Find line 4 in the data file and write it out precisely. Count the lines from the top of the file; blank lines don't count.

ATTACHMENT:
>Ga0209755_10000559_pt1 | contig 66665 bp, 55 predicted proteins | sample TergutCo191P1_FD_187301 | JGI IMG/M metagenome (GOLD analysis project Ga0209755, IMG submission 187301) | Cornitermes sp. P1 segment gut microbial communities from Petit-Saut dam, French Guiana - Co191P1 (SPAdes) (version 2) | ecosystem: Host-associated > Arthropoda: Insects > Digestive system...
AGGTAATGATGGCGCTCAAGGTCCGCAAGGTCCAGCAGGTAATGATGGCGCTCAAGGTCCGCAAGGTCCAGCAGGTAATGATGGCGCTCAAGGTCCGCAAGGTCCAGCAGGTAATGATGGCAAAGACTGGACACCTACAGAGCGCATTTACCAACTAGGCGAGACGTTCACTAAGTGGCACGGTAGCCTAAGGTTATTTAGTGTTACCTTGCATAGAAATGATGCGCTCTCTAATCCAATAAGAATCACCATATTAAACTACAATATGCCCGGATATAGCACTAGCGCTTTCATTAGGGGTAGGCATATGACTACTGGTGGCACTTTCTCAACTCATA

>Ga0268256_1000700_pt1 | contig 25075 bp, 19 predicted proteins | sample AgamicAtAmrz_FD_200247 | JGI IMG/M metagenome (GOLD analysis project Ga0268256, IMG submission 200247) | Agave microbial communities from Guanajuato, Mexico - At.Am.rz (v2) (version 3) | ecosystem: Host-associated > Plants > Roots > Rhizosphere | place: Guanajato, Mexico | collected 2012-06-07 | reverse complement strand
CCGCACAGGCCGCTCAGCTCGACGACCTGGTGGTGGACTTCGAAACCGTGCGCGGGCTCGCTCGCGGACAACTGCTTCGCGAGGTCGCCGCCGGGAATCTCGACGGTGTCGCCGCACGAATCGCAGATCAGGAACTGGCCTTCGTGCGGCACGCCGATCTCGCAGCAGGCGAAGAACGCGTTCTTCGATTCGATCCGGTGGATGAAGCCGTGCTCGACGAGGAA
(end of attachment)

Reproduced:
CCGCACAGGCCGCTCAGCTCGACGACCTGGTGGTGGACTTCGAAACCGTGCGCGGGCTCGCTCGCGGACAACTGCTTCGCGAGGTCGCCGCCGGGAATCTCGACGGTGTCGCCGCACGAATCGCAGATCAGGAACTGGCCTTCGTGCGGCACGCCGATCTCGCAGCAGGCGAAGAACGCGTTCTTCGATTCGATCCGGTGGATGAAGCCGTGCTCGACGAGGAA